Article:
Waterloo seems a fairly unremarkable town, with an array of cafes and upmarket stores on the bustling main street. Lying ten miles south of Brussels, it is a place where the wealthy working in the Belgian capital and some tourists hang out.
But it’s the battlefield – three miles away from Waterloo itself – that is the biggest attraction for history enthusiasts. It was here that the Duke of Wellington’s army and European Allies saw off Napoleon’s attempts to take over Europe, thus ensuring a century of British supremacy.
I was in Waterloo with friends at the weekend to witness the bicentenary of the world changing-event. Of course I wasn’t on my own – tens of thousands witnessed the two battle re-enactments, supported by a cast of more than 6,000, some 300 horses, 50 canons and four tonnes of gunpowder.
The vast area of what is today open farmland where Waterloo was fought seemed akin to a festival, with busy food and drink stalls. Sitting out at tables in the sun, we heard many different languages being spoken.
The French person in front of me in a queue at a food stall didn’t seem that keen on drinking Waterloo-named beer. But it was generally a jovial atmosphere, with people playing bagpipes and re-enacters in full costume taking a break in the sun.
We arrived at the site early in the day so we could visit the museums connected by lengthy walks along field-side paths. We passed period-perfect tented camps where the re-enacters were staying for the weekend.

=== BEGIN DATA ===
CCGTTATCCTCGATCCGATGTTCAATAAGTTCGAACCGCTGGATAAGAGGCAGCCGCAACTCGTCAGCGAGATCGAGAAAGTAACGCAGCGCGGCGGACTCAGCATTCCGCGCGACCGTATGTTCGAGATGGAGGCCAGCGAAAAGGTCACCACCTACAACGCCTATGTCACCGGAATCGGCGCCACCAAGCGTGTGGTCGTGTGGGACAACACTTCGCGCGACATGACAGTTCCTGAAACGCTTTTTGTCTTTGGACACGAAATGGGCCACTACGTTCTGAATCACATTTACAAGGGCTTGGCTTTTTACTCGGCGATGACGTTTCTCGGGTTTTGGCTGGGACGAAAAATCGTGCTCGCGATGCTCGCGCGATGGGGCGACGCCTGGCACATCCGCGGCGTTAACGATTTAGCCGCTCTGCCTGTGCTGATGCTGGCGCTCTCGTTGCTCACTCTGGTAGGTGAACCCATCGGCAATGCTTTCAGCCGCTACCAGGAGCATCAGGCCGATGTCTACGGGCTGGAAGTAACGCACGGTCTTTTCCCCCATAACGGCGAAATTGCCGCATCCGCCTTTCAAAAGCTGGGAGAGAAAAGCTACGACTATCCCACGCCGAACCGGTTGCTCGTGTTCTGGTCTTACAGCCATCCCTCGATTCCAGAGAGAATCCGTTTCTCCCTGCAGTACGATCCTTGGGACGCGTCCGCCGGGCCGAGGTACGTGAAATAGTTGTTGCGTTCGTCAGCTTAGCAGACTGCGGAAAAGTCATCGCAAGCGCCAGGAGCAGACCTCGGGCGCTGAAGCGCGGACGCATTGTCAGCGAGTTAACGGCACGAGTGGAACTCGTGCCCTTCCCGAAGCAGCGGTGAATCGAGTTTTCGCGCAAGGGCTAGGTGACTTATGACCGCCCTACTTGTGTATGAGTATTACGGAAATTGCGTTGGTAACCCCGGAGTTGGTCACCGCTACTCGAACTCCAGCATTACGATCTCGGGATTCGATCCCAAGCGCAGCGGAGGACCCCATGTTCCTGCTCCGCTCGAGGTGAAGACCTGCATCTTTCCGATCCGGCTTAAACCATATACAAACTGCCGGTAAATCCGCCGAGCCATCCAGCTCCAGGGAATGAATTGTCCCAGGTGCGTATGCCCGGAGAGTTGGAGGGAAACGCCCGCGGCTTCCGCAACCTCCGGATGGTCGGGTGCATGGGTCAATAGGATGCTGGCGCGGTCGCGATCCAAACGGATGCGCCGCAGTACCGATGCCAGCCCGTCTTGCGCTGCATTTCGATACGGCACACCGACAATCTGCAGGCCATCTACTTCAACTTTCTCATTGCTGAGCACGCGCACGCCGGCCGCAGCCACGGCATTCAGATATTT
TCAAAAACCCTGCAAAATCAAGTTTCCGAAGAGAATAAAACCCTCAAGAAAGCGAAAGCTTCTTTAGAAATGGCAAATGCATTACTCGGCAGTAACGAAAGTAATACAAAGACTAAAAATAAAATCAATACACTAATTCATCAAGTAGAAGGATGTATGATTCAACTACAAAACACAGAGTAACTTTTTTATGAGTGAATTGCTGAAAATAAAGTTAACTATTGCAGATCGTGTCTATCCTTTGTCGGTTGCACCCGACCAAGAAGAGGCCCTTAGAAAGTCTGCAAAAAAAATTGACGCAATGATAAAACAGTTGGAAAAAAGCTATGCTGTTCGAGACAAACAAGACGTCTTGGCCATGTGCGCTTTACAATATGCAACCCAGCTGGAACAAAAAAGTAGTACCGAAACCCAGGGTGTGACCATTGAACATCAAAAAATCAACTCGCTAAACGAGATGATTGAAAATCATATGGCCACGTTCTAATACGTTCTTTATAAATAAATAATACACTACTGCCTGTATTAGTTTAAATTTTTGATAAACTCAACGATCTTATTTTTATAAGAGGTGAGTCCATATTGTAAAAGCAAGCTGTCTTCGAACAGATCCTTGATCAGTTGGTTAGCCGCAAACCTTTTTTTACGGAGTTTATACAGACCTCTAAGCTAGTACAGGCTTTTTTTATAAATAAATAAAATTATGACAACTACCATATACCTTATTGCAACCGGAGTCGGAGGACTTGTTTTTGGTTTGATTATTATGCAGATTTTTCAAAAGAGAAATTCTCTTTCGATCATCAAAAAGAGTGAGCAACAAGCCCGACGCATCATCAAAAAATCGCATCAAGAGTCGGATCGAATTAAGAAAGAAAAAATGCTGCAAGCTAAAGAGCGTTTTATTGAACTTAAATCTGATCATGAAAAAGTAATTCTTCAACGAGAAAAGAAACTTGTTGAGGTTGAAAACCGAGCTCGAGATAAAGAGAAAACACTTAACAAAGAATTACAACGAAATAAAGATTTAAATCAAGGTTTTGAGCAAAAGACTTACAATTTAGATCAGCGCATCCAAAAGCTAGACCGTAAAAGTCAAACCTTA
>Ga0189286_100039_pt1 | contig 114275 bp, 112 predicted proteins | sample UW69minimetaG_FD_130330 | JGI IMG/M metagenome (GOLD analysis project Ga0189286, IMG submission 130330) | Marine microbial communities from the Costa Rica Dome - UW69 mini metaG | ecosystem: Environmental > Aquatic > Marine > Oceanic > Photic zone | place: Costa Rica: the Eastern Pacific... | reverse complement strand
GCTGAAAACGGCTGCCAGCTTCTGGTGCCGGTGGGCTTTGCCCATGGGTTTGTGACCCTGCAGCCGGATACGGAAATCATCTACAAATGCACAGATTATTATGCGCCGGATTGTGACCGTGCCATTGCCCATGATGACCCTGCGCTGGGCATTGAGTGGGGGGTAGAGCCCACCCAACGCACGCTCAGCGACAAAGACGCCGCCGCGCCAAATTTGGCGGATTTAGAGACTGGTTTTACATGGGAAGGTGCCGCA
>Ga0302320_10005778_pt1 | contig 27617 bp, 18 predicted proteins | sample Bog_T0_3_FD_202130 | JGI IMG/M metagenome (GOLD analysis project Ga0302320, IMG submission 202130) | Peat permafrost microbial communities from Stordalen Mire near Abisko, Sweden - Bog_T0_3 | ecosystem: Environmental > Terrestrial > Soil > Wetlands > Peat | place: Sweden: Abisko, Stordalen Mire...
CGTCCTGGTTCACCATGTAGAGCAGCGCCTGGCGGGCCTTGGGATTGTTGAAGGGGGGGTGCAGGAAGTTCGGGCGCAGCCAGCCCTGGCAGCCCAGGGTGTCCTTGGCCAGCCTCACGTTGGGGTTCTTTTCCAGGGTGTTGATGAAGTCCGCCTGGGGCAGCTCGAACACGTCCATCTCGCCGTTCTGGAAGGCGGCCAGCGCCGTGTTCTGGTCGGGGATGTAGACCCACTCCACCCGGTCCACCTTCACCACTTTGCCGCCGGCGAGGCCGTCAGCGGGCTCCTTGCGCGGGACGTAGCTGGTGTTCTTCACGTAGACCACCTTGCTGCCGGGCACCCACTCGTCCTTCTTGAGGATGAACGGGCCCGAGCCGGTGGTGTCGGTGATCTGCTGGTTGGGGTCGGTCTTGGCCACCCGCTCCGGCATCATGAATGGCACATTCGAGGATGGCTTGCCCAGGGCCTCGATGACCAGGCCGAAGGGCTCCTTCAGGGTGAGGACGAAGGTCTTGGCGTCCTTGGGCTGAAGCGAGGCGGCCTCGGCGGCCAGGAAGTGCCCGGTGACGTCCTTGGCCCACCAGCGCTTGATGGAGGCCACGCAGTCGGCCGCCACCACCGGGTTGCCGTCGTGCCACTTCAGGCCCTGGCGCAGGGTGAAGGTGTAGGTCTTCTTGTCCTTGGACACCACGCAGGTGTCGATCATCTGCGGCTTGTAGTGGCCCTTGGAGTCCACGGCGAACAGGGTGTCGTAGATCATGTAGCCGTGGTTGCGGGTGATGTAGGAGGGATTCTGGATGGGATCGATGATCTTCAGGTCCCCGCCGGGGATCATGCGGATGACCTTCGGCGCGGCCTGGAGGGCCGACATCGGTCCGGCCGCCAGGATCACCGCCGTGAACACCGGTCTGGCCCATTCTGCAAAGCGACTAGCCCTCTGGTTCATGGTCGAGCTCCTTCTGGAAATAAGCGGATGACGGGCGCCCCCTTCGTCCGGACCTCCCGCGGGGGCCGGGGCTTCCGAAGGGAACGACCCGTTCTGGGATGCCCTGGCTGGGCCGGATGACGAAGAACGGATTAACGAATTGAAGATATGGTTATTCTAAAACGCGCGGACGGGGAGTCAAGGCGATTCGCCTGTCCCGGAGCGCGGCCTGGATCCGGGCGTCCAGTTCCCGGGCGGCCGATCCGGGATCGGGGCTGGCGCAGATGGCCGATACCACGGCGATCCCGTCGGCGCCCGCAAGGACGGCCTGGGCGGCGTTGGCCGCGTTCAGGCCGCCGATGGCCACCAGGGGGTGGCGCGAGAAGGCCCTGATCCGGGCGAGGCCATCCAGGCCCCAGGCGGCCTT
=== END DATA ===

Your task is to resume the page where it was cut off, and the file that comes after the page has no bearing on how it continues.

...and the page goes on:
Our starting point was the 1815 Memorial Museum which has an excellent 3D experience that tells the story of Waterloo and displays the variety of colourful uniforms that were worn during the battle.
We then went to the Panorama, a somewhat dated canvas-domed feature that lets you see various scenes from the battle. Most visitors here seemed to be rushing through the exhibit so they could start the climb up Lion’s Mound – a 43metre-high artificial memorial hill, reached by 226 steps and constructed on the orders of William I of the Netherlands to mark the spot where his son (the Prince of Orange) was wounded. Today, it provides an excellent vantage point to survey the surrounding area.